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Mr. QUIGLEY. Mr. Chairman, I join my colleague from Illinois to offer a bipartisan commonsense amendment to the Department of Defense appropriations bill.
Our amendment cuts $988 million from the bill, which the committee added but the Navy did not request, for a 10th DDG-51 destroyer. It also puts the savings toward deficit reduction.
Let's back up for a minute and explain how we got here. As part of the Department of Defense's new strategy, they are realigning force structure by reducing ground forces and making new investments in more agile sea and air forces. Toward this end, the Navy has entered into a multiyear procurement--or MYP--arrangement to purchase nine DDG-51 destroyers over the next 5 years. In order to fulfill one year of this MYP arrangement, the Navy requested just over $3 billion in the FY13 budget, yet the committee took it upon itself to give the Navy an extra billion dollars it didn't request and likely doesn't need for a 10th destroyer.
To be fair, there was talk of purchasing a 10th destroyer, but on March 29, 2012, Sean Stackley, the Navy's acquisition executive, testified before a House Armed Services Subcommittee that he thought through competition he could get 10 ships for the price of 9. He notes in his testimony that the Navy has ``competition on this program--two builders building the 51s, and the competition has been healthy.'' He goes on to explain how he hopes to get a 10th ship out of the multiyear arrangement, saying ``our top line allowed for nine ships to be budgeted, but when we go out with this procurement, we're going to go out with a procurement that enables the procurement of 10 ships if we're going to achieve the savings that we're targeting across this multiyear arrangement.''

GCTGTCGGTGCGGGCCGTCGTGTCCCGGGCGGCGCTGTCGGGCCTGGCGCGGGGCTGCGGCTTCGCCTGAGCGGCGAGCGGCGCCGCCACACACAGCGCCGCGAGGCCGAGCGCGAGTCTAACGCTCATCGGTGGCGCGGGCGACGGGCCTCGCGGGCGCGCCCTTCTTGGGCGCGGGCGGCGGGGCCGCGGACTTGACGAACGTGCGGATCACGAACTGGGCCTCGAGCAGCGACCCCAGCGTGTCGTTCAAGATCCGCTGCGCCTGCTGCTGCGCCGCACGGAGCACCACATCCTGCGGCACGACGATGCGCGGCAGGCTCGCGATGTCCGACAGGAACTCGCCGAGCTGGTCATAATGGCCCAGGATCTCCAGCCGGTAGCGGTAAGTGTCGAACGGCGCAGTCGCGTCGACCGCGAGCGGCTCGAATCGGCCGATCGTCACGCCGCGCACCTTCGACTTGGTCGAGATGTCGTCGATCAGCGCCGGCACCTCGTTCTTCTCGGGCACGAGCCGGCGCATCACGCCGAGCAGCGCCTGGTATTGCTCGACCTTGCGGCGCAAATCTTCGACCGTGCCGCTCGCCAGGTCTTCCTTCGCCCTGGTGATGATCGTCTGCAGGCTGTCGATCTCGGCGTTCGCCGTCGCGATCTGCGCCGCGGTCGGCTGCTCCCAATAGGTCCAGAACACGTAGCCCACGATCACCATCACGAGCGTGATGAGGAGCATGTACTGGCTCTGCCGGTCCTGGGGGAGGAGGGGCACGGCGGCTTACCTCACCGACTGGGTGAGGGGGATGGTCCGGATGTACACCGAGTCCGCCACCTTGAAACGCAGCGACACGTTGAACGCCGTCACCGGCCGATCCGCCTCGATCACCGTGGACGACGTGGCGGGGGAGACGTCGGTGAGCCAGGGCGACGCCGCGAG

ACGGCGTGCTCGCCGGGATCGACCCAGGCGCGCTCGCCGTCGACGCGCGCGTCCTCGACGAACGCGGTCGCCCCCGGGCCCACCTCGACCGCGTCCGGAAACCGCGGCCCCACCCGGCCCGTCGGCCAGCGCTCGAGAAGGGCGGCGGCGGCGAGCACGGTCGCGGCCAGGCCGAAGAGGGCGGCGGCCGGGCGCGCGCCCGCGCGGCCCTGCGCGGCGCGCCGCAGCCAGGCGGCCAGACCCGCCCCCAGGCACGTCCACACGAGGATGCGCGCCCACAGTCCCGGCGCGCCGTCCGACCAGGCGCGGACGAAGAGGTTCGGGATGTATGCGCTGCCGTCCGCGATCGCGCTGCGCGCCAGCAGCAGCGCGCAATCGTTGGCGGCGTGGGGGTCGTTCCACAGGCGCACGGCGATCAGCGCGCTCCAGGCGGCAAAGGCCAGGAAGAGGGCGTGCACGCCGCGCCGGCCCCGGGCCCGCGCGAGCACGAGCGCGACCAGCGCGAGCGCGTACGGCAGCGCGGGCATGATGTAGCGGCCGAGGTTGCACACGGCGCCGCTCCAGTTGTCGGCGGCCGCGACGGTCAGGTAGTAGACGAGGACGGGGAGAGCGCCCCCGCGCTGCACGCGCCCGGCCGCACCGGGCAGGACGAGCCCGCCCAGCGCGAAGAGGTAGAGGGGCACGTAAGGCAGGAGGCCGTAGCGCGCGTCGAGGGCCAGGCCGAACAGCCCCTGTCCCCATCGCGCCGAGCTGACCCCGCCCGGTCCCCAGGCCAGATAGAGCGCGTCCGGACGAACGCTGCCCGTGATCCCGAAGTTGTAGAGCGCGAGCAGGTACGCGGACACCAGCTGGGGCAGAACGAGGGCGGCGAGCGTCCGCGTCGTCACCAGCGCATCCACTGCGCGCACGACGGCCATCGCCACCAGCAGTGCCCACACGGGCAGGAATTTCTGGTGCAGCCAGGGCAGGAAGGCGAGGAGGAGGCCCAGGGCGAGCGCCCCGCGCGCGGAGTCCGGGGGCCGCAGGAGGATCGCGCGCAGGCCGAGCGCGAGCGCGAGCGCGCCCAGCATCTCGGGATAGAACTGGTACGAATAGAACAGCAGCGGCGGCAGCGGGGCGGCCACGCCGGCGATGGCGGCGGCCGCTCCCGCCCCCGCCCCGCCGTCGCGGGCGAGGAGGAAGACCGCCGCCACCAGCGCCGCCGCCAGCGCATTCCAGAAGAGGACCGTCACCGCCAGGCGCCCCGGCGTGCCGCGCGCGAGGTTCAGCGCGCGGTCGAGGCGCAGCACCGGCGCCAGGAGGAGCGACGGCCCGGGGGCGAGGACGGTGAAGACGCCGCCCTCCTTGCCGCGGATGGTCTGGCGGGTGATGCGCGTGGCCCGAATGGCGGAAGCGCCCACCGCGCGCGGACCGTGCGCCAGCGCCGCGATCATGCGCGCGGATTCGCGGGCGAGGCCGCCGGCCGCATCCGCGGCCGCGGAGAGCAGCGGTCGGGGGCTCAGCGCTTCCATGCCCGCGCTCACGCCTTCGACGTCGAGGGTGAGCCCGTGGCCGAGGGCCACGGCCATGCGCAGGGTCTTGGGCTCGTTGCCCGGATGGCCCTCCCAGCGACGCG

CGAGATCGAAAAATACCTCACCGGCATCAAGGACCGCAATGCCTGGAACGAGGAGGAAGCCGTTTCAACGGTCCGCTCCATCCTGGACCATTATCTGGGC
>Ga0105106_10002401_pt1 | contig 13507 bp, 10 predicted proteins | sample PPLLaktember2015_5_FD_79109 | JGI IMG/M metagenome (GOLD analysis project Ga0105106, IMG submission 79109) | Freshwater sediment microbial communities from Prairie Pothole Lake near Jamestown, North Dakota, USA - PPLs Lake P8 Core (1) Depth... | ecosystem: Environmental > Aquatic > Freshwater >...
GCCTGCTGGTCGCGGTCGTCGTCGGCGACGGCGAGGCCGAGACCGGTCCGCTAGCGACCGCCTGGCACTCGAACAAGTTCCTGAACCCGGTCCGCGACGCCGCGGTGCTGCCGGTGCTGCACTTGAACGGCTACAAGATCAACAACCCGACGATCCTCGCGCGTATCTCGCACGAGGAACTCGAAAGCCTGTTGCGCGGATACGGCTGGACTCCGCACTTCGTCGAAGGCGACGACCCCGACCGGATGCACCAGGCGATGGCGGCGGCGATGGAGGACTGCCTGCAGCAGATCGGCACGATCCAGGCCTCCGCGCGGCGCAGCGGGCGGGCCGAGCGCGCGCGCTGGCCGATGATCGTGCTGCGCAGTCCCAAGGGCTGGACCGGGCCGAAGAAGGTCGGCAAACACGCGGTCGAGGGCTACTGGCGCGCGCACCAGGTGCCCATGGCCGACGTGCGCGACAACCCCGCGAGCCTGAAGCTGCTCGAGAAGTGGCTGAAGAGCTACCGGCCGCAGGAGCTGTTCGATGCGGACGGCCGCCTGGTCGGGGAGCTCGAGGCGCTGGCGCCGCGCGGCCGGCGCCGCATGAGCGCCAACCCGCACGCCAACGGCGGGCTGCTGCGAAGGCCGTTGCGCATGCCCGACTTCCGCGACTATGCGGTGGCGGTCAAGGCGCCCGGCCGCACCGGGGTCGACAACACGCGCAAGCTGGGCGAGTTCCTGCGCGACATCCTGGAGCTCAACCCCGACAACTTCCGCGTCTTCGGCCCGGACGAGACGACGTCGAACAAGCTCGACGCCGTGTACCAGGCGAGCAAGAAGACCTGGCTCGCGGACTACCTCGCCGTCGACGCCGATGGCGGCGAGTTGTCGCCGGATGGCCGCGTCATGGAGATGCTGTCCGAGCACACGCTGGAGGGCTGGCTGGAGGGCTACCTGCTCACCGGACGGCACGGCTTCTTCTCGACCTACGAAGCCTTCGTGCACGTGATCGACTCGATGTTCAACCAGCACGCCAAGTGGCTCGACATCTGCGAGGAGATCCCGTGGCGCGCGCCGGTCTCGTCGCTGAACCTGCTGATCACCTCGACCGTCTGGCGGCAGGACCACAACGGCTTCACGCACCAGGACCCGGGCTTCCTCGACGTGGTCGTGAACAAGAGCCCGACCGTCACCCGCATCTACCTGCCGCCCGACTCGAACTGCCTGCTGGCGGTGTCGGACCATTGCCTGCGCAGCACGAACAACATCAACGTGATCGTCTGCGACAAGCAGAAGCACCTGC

Mr. Stackley ends by explaining that the Navy can use leverage and competition to get 10 ships for the price of nine, and he thinks they have a pretty good shot. But rather than letting the Navy do its job, and letting the competition acquisition process work by putting the billion dollars on the table up front, the committee cut the legs out from underneath the competitive process. The addition of the extra billion dollars for another ship by the committee ends competition and negotiation, and puts a billion dollars on the table that we don't have to spend.
Why not let the acquisition process take its course, and see what happens? I don't think we need the 10th ship, and I'm not completely convinced we need the other nine either. But even for those who do support a 10th destroyer, cutting this funding now does not preclude them from adding it later if it's needed.
Unfortunately, this is one of the many examples of Congress supplanting its own parochial interests for that of the military and what's best for the country as a whole. This defense bill and all those before it are riddled with funding for weapons, bases, and projects we don't need to keep America safe. Rather, these bills include projects that support special Member interests back home. We can no longer afford to allow the desire to stimulate local economies to drive our defense and foreign policy. As we emerge from a deep recession and face a deficit topping $1 trillion for the fourth straight year, we must right-size our budget.
Mr. Chairman, in terms of the ability to let Mr. Dold speak, I yield 1 minute to the gentleman from Illinois.
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